Possession of a usable amount of marijuana is lawful if at the time of the possession the person has an authenticated copy of a medical record demonstrating that the person has a physician's recommendation.

Cultivation of five plants or less of marijuana is punishable by up to six months in jail and a fine of up to $1,000. For greater than five plants, the penalties increase to up to one year in jail and a fine of up to $2,000. For greater than 100 plants the possible punishment is up to five years in prison and a fine of up to $5,000. For any amount of plants greater than 500, the penalties increase to up to ten years in prison and a fine of up to $20,000.

The penalty for sale of marijuana is up to one year in jail and a fine up to $2,000. The penalties increase to up to five years in prison and a fine of up to $5,000 if the sale was made to a minor or if it occurred within 1,000 feet of a school or on a school bus.

Possession of greater than one pound of marijuana is considered trafficking and is punishable by up to one year in jail and a fine of up to $2,000.

Possession and personal use of paraphernalia is a civil violation punishable by a fine of $200. The sale of paraphernalia is punishable by up to six months in prison and a fine of up to $1,000, unless the sale was to a minor, in which case the penalty increases to up to one year in jail and a fine of up to $2,000.

Upon conviction, the court may suspend or revoke the professional license of the offender.

Decriminalization: The state has decriminalized marijuana to some degree. Typically, decriminalization means no prison time or criminal record for first-time possession of a small amount for personal consumption. The conduct is treated like a minor traffic violation.

Medical marijuana: This state has medical marijuana laws enacted. Modern research suggests that cannabis is a valuable aid in the treatment of a wide range of clinical applications. These include pain relief, nausea, spasticity, glaucoma, and movement disorders. Marijuana is also a powerful appetite stimulant and emerging research suggests that marijuana's medicinal properties may protect the body against some types of malignant tumors, and are neuroprotective.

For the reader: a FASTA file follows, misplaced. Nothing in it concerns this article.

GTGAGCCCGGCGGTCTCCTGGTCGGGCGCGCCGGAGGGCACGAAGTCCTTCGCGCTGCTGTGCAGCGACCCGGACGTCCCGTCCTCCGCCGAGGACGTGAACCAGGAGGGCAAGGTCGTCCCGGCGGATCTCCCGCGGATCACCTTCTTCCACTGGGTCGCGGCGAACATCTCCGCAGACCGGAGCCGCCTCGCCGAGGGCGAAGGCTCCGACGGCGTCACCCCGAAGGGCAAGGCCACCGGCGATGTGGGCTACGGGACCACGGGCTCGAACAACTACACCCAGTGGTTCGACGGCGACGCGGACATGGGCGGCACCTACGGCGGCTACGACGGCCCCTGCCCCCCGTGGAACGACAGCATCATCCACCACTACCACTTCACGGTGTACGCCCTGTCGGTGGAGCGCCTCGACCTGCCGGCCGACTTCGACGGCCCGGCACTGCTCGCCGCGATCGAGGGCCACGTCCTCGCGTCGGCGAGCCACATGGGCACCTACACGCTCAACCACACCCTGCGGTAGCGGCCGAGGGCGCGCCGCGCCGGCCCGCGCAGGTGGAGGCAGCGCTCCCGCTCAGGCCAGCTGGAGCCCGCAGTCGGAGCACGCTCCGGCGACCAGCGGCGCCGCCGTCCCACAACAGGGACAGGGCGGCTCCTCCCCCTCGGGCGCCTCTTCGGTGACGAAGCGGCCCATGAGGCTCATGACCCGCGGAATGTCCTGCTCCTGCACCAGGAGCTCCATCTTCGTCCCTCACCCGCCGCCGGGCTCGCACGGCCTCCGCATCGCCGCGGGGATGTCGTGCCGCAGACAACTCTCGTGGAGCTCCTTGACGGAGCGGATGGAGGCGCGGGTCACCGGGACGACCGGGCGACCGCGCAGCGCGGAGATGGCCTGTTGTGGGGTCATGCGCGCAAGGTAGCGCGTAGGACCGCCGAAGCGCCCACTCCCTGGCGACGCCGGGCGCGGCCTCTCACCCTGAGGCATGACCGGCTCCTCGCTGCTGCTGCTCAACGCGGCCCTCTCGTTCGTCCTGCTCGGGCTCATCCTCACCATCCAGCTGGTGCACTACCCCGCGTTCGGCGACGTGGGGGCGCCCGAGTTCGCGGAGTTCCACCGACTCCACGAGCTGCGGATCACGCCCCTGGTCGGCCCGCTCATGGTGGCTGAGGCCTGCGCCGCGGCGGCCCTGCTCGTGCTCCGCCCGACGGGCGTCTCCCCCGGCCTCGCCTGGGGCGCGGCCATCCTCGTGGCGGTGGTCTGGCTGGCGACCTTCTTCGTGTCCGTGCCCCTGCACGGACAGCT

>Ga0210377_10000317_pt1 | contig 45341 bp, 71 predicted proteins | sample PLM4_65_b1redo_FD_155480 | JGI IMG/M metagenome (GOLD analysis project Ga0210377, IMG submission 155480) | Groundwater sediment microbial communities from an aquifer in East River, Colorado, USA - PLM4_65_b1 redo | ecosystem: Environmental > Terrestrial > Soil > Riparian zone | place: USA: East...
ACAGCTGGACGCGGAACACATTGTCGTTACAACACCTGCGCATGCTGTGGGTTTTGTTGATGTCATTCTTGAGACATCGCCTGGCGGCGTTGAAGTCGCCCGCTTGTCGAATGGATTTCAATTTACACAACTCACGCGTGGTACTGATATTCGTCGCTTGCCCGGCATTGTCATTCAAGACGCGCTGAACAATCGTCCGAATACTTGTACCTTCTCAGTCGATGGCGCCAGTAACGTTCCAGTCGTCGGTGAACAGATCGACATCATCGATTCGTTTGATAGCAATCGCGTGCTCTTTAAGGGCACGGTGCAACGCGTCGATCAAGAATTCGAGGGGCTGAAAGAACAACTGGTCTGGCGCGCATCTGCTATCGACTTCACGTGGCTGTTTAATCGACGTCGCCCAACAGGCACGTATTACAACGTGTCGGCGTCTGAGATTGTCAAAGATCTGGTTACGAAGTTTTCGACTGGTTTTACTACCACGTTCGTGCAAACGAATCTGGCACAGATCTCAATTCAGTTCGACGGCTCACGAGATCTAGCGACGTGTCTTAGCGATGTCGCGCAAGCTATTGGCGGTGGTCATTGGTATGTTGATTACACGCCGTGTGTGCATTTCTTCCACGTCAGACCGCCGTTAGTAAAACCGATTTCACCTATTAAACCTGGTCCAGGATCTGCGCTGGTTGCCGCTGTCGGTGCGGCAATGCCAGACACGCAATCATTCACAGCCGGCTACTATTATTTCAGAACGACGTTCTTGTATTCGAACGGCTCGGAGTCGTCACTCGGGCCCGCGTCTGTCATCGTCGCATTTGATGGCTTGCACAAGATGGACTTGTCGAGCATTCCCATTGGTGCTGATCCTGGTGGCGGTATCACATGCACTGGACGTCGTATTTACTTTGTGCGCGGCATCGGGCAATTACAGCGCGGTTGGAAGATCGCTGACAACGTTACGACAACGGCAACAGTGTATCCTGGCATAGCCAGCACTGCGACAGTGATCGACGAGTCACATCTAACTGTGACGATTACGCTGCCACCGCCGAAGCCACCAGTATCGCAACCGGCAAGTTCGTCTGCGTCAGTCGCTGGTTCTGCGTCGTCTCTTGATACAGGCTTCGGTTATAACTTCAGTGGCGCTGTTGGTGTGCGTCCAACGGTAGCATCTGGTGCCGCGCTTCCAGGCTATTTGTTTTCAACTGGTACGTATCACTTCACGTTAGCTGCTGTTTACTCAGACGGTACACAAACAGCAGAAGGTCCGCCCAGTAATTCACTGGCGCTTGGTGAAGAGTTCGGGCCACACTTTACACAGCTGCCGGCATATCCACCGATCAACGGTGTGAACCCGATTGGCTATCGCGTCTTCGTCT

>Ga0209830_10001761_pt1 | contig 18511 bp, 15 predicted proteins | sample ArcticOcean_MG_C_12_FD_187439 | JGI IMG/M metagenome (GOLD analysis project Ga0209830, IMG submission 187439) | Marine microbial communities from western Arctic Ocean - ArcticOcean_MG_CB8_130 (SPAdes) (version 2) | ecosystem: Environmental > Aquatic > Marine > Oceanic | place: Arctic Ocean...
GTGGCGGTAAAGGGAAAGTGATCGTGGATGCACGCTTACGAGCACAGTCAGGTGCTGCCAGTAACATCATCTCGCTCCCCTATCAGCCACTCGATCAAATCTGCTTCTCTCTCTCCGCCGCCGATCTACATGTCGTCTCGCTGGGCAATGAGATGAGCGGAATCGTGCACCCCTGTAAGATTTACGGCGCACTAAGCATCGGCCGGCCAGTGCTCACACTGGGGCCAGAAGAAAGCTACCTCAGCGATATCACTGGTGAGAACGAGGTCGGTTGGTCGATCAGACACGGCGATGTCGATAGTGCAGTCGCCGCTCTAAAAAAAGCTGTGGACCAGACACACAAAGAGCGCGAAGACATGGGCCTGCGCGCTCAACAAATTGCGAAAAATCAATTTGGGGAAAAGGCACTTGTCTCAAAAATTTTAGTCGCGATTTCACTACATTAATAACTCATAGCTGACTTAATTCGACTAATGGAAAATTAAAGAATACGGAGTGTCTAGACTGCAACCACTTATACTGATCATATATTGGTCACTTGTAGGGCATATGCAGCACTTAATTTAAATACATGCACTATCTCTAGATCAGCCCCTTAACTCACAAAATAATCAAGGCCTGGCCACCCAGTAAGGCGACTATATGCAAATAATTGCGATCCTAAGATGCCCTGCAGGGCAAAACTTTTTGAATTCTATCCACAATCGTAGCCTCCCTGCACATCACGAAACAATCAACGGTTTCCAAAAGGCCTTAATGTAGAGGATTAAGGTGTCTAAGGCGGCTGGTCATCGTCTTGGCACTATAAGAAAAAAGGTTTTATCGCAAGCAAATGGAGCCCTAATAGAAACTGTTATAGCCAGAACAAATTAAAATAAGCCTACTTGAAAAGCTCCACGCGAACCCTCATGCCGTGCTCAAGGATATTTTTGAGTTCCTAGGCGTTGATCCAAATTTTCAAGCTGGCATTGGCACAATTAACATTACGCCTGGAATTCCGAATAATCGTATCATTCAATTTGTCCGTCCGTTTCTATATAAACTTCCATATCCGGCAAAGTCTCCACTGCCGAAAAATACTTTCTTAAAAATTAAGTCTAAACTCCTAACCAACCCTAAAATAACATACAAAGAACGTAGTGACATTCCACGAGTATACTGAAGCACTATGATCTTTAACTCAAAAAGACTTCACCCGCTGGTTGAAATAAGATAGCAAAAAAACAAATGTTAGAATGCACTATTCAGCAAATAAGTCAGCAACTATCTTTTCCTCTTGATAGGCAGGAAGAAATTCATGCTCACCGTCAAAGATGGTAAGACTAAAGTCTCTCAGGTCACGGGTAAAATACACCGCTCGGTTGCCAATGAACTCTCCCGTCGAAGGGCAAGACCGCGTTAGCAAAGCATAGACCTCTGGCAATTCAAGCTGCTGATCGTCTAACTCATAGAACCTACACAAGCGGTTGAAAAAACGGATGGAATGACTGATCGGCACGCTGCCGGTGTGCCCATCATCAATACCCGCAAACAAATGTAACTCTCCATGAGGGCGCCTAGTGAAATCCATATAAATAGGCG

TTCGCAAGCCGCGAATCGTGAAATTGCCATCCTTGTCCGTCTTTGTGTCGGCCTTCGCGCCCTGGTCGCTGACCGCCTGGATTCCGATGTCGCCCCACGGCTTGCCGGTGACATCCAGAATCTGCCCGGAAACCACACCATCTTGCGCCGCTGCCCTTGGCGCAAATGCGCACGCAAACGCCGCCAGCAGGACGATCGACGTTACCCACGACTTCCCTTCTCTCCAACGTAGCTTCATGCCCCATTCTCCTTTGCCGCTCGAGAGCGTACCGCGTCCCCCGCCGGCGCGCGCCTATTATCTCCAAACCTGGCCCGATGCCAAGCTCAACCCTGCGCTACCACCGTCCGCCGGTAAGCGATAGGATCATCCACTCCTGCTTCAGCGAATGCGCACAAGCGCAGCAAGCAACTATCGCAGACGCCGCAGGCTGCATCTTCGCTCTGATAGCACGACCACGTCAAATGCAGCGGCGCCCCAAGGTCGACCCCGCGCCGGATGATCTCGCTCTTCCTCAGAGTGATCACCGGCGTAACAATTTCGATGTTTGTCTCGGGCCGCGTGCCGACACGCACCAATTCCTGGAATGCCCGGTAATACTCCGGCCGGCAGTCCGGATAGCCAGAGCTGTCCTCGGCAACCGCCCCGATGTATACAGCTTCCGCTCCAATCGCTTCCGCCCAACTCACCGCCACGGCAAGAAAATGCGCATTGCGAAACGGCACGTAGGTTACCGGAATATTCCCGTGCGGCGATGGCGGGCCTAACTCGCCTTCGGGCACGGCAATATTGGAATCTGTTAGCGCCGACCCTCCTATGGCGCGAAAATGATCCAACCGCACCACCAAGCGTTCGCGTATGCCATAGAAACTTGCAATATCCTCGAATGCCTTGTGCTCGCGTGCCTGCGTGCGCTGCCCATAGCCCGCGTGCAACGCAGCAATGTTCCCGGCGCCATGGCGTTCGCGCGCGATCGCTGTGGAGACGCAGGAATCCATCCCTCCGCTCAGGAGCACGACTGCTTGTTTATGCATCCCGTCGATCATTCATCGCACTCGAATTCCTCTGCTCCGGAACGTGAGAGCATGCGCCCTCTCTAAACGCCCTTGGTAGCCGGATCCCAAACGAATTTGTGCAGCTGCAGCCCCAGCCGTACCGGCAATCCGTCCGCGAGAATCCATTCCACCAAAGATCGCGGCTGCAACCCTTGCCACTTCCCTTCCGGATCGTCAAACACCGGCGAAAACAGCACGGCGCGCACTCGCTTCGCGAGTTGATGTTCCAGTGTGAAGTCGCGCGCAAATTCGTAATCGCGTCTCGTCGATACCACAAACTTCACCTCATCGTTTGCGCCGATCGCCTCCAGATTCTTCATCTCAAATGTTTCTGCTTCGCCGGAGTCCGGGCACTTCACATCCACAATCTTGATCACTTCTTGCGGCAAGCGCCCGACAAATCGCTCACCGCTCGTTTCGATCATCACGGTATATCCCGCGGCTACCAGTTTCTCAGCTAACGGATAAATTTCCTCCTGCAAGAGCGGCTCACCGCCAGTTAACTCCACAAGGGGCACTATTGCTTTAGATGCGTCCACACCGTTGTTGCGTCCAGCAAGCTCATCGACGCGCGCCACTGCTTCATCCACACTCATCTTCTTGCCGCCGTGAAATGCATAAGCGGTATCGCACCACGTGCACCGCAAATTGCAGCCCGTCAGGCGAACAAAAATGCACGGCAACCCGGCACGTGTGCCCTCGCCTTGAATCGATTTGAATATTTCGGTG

Hemp: This state has an active hemp industry or has authorized research. Hemp is a distinct variety of the plant species cannabis sativa L. that contains minimal (less than 1%) amounts of tetrahydrocannabinol (THC),
the primary psychoactive ingredient in marijuana. Various parts of the plant can be utilized in the making of textiles, paper, paints, clothing, plastics, cosmetics, foodstuffs, insulation, animal feed, and other product.

Warning: The information contained in this and the above report is for informational purposes only. Individuals are encouraged to confirm their state's laws before engaging in any particular behavior, or before going to court without a lawyer. Marijuana laws and penalties change rapidly and are enforced and interpreted differently even in the same legal jurisdiction. Please consult a criminal defense lawyer if you have been busted or if you want to know how a particular conduct might be punished. If you spot an error or have information that should be included please let us know.

Source: NORML

Be informed, be well and let's change these state fines and penalties as they are unfair to everyone.

:Namaste:
 
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jimburke

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news flash as of june 24 gov Lepage signed bill ld1296 giving mmj rights back to the people and making state registration voluntary. see new bill at maine.gov no more big fees to the government.and the law basicly goes back to original text.current law still in effect for 90 days. more to come. jim burke:yahoo::yahoo:
 

Buckshot

Member of the Month: Nov 2013 - Nug of the Month: Mar 2013, Dec 2014 - Plant of the Month: Mar 2018